Three cheers for transformative potential of randomized controlled trials and natural experiments to help us better understand how social exposures impact health!

Word cloud about social epi

In honor of the American Journal of Public Health’s 100th anniversary, a commentary by HCPDS Director Lisa Berkman, faculty member Mauricio Avendano, and former Bell Fellow Emilie Courtin spreads enthusiasm about how the implementation of social randomized controlled trials (RCTs) and natural experiments that utilize observational data can help to advance the field of social epidemiology, and to illustrate… “…how credible social policy reforms may be instrumental to address health…

First look at impacts of expanding antipoverty social policy benefits (Paycheck Plus) to working people without children in New York City

Emilie Courtin headshot

Recent Bell Fellow Emilie Courtin, PhD, and her colleagues have published a research article in the journal Health Affairs. They found that expanding the earned income tax credit to people without children resulted in an uptick in employment and earnings, and, for women, in health-related quality of life. “…our study provides some optimism that reshaping the social policy landscape could reverse the declining health of low-income Americans observed in recent…

Comprehensive systematic review finds evidence that social policies have potential to improve health

Emilie Courtin headshot

Is it possible to improve population health through social policies that target early life, income and health insurance? The findings of a comprehensive systematic review of randomized social experiments provide evidence that social interventions have the potential to improve health. A recent Harvard Bell Fellow, Emilie Courtin, and her colleagues have published their findings in The Milbank Quarterly, and the review has received attention in the media.

Riding the bus to better cognitive function

Green bus and a black car driving on a street

Findings from a study authored by Harvard Pop Center Bell Fellow Emilie Courtin, faculty member Mauricio Avendano, and colleagues reveal that making public transportation more accessible to older adults (by way of a free bus pass) did more than just boost ridership; it also increased their cognitive functioning, perhaps by facilitating a more socially and physically active lifestyle.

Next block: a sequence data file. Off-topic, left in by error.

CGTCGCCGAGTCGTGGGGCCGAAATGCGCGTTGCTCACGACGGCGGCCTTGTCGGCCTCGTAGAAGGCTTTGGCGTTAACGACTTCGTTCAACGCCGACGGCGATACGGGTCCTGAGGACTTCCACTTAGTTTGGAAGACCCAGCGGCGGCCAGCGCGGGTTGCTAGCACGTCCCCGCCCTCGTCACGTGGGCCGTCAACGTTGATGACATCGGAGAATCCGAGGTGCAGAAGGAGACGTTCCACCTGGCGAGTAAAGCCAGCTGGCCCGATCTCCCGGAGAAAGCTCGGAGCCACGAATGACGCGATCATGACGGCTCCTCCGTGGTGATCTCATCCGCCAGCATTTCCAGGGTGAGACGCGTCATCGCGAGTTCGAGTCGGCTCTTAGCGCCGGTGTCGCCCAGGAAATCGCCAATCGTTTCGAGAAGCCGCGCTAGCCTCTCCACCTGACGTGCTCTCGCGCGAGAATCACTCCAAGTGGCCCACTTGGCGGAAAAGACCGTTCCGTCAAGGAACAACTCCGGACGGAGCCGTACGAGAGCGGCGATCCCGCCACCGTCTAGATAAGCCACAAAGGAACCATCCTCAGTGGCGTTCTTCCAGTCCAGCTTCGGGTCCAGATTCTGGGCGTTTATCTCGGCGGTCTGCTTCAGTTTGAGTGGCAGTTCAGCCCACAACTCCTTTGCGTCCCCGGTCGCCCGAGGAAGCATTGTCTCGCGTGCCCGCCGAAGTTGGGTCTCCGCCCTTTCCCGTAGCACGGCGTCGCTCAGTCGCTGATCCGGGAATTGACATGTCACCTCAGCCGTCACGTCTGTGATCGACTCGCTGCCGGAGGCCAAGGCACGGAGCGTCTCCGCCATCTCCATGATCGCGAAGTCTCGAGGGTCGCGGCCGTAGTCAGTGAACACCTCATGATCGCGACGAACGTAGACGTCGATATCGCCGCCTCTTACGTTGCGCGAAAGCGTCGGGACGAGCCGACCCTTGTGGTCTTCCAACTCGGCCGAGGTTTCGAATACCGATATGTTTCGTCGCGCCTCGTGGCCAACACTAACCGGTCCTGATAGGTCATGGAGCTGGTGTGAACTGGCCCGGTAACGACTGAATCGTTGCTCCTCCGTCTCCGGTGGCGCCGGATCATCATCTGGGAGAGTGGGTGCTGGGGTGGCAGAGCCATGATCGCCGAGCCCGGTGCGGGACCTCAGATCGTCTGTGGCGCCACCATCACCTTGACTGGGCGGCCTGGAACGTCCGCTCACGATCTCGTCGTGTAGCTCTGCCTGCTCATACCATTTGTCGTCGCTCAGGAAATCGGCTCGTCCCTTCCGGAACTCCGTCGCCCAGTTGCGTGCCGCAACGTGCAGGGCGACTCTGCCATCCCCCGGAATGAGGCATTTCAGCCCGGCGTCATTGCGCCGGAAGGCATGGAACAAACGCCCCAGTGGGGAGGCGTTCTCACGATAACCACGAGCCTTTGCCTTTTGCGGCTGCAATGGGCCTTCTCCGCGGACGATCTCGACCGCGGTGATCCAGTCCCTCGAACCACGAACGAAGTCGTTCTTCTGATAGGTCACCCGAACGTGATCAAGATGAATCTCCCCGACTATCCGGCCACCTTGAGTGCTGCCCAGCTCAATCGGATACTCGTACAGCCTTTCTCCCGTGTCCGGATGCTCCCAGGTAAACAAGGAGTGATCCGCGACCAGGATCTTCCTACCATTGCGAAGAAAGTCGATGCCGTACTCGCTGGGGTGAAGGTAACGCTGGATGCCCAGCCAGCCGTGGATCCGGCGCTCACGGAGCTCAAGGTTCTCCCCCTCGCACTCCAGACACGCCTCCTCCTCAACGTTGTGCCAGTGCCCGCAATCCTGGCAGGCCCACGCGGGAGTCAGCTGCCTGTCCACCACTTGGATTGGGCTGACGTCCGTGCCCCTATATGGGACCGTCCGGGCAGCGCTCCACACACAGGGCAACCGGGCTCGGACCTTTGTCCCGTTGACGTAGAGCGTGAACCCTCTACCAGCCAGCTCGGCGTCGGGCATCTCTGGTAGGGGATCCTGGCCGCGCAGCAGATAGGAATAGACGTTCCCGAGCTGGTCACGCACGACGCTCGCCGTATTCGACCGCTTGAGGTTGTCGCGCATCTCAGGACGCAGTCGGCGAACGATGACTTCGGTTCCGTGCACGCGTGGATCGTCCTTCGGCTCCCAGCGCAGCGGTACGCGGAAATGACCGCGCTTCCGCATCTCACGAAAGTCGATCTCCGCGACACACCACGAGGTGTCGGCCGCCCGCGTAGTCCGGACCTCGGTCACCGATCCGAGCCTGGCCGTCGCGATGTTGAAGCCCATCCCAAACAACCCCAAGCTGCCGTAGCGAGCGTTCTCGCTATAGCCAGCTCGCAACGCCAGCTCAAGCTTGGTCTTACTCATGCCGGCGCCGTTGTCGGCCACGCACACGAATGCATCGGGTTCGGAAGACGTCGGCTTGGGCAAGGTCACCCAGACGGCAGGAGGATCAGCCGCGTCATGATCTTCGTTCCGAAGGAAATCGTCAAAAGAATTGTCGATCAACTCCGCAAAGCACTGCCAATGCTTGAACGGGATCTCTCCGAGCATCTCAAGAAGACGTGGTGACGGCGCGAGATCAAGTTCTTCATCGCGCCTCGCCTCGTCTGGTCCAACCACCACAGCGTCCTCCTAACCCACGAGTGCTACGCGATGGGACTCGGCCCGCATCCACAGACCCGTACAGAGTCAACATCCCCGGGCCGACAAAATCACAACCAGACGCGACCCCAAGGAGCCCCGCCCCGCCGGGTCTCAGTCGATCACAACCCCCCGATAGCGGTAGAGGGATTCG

Mother’s education level linked to child’s risk of obesity

picture of a baby eating

A mother’s education level has been found to be linked to her offspring’s body mass index (BMI) as early as three years of age in three European countries. The recent findings by Harvard Pop Center affiliates (faculty member Mauricio Avendano, Bell Fellow Emilie Courtin, and former visiting scientist Cathal McCrory) and their colleagues have been published in Paediatric and Perinatal Epidemiology, and the study has received attention in the news……

Longer compulsory education not necessarily better for cognitive & mental health outcomes; a natural experiment finds differences between genders

Emilie Courtin headshot

A new study published in the BMJ Journal of Epidemiology & Community Health examined the long-term health impacts of a policy enacted in France that extended compulsory education by two years. Lead author Emilie Courtin, PhD, a current Harvard Bell Fellow, along with Harvard Pop Center Director Lisa Berkman, and faculty members Mauricio Avendano and Maria Glymour and other colleagues, found that while the reform was linked to improved cognitive…

When is more education not necessarily better for health?

Harvard Bell Fellow Emilie Courtin, PhD, is lead author on a study published in Social Science & Medicine that reveals that when mandatory length of education among teenagers in France was raised from age 14 to 16 by a government policy, those students who were from socioeconomically disadvantaged families were later found to have higher blood pressure and white blood cell counts in adulthood. Harvard Pop Center Director Lisa Berkman and faculty…